- Does the story of Santa Claus teach children to expect material rewards for good behavior? In a vacuum, possibly, but the story of Santa Claus doesn't happen separately from overall parenting. Good behavior, or rather a balance of selfish and selflessness and the ability to understand and follow just rules, doesn't begin and end at Santa, but with an overall parenting strategy. Good behavior is born of consistency, explaining why behavior is good, and, yes, positive reinforcement.

If your child is good, don't you want to reward that behavior as one part of a larger set of responses in order to nurture positive growth? I certainly would. When I used to clean my room, do some chores around the house and not get into too much trouble, I would get an allowance. If I wasn't good or failed to follow the house rules, what right would I have to expect a reward? It's positive reinforcement as a part of a larger style of parenting, and based on my best understanding it helps to contribute to a healthy, happy, well-adjusted adult.

- How does Santa Claus inspire imagination? As adults, it can be difficult to remember that wonder for children is vastly different than wonder for adults. The vastness of space, the processes of evolution, and the art of Chopin's music all fill me with wonder, but it's wonder earned through years of study and based on extensive (relatively speaking) education. Children commonly lack the educational foundation and context necessary to understand the wonder of the universe around them. It's not a failing by any measure, but a part of intellectual and emotional development. No, when it comes to wonder in children you'd be more successful looking to Star Wars than to Carl Sagan. Over time, this will change with the right parenting, but when your 5-year-old needs to be wowed, a good bet is Santa Claus.

This is a true story. When I was 5, I set a trap. I took an old disposable camera with one picture left, and I put it on the mantle, hiding it carefully behind some pine garland with just enough open that the lens was exposed. Just to the side, I put a fulcrum and atop a lever with the far end of the lever attached to a stocking and the end of the lever closer to the fulcrum right on top of the button that took pictures. The theory was that when enough weight was put on the lever, by a full stocking, the camera would take a picture. The afternoon before, the neighborhood kids and I had all formulated a strategy to catch Santa Claus, so they were all setting up similar surveillance. It was like cctv for kids. Christmas came and went, and the photos were developed. I asked to see them first and anxiously found the last image. I saw a man in a red suit with a big white beard smiling. My dad had discovered my trap and outsmarted me. I've heard similar stories from all sorts of friends about their experiences with Santa Claus, how it was an adventure for them, not just some story they mindlessly believed.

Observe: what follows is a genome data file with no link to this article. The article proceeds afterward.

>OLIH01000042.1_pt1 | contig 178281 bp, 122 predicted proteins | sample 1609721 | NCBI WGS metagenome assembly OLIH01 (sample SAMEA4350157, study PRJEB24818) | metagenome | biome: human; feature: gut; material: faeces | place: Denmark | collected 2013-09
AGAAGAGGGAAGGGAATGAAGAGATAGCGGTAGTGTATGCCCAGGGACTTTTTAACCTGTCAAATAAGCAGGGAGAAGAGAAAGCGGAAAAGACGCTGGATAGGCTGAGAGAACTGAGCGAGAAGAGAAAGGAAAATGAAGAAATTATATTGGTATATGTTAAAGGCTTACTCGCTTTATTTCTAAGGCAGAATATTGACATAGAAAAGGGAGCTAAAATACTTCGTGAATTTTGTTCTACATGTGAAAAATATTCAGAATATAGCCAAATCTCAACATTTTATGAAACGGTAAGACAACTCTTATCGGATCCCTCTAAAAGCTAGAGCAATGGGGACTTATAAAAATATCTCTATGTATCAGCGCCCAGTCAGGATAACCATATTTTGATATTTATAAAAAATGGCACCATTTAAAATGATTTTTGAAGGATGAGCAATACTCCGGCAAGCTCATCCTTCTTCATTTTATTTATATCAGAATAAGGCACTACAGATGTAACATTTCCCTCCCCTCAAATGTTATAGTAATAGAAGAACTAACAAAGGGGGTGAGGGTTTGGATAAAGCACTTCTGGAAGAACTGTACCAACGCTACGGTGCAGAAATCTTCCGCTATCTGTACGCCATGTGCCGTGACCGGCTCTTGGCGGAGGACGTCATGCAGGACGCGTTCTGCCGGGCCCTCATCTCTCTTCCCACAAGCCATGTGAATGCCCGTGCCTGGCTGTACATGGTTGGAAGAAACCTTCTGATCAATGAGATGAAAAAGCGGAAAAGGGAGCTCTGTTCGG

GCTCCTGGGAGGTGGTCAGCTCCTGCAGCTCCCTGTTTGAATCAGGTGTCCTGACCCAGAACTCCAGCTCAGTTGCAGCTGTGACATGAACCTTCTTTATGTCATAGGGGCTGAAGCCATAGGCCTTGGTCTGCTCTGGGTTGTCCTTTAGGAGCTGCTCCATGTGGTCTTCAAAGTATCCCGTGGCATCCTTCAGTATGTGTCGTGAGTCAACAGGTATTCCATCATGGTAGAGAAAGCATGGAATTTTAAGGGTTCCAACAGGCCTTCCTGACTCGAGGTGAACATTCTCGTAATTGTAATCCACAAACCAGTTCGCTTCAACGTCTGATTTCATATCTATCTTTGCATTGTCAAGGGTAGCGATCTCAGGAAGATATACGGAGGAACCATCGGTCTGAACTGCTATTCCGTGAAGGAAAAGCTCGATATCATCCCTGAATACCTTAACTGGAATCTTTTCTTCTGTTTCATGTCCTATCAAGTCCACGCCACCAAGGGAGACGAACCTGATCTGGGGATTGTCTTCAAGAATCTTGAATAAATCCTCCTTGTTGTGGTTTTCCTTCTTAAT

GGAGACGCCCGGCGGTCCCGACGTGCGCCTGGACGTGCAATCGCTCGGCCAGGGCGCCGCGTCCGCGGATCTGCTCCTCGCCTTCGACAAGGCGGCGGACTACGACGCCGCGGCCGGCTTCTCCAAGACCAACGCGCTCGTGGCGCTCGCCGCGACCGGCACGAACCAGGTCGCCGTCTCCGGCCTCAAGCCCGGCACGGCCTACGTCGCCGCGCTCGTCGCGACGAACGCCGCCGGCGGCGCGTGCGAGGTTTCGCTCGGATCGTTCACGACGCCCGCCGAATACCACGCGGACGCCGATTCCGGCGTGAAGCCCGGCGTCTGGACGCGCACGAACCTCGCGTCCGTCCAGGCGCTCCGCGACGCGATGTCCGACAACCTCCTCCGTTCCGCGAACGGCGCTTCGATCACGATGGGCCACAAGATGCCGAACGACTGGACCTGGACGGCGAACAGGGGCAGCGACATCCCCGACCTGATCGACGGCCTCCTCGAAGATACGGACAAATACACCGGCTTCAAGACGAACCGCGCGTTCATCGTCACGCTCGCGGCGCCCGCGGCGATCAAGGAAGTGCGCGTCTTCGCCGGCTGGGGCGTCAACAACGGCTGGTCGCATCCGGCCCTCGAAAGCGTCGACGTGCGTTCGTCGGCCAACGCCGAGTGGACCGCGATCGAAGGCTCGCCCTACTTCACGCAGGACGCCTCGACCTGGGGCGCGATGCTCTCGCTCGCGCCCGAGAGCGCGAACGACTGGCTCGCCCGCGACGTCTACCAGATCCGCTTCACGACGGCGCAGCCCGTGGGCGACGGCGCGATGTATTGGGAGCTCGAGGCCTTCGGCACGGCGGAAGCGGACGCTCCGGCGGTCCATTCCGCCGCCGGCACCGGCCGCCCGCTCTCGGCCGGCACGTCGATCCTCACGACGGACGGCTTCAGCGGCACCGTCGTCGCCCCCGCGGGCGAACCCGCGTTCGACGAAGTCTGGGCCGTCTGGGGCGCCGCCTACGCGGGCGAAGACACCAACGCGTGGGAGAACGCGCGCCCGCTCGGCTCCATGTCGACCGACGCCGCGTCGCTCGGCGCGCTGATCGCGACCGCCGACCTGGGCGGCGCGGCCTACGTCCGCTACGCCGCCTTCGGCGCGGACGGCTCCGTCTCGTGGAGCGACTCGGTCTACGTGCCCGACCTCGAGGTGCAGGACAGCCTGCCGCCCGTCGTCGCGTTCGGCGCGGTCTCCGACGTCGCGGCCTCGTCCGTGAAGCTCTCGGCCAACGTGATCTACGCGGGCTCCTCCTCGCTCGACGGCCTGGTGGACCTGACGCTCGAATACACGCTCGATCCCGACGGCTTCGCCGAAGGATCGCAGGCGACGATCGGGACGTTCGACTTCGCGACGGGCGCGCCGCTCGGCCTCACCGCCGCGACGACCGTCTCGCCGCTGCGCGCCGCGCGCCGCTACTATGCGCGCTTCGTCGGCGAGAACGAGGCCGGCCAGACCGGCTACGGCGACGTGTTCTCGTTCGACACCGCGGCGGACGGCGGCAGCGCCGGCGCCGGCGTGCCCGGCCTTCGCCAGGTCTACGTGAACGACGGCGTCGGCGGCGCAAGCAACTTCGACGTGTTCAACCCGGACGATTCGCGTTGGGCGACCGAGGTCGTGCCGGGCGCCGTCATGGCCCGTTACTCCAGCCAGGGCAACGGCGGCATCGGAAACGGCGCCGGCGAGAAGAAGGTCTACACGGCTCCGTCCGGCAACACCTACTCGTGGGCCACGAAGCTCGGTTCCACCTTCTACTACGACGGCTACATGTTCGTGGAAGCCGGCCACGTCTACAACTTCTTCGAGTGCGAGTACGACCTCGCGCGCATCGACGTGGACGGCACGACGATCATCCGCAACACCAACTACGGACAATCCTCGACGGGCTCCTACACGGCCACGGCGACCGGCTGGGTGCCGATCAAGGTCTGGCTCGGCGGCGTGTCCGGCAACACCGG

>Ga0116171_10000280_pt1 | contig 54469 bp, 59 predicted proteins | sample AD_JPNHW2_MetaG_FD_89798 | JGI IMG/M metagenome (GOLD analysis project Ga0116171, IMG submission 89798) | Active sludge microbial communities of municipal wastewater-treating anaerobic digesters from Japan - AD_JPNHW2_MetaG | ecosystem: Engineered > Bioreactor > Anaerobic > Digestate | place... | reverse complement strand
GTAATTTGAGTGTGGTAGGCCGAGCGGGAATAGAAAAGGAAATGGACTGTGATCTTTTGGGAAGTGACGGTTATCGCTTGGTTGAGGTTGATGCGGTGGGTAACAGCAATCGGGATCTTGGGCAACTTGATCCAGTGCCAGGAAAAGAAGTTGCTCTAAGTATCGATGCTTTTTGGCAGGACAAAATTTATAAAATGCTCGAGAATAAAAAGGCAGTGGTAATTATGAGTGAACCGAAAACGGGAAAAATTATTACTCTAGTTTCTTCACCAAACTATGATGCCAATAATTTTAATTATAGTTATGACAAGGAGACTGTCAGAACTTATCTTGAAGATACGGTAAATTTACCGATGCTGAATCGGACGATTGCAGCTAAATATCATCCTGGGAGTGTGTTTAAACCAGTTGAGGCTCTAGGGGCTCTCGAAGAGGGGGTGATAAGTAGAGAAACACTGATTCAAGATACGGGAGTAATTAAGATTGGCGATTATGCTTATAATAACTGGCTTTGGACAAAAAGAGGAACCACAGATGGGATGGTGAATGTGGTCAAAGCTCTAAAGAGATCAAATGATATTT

- Can Santa Claus play nice with Moses or Jesus or Muhammad? I'm probably not the right person to ask, but I can try and offer my perspective. Every theistic religion I know of, even the ones claiming to be monotheistic, are secretly either polytheistic or psedo-polytheistic. Ask a Jewish person about Moses parting the Red Sea or a Christian about Paul curing a lame man or a Muslim about Muhammad breaking the moon in half, and suddenly you'll realize it's not just the one true god that violates the laws of physics. It's actually quite common for non-deities to perform supernatural acts in most religions.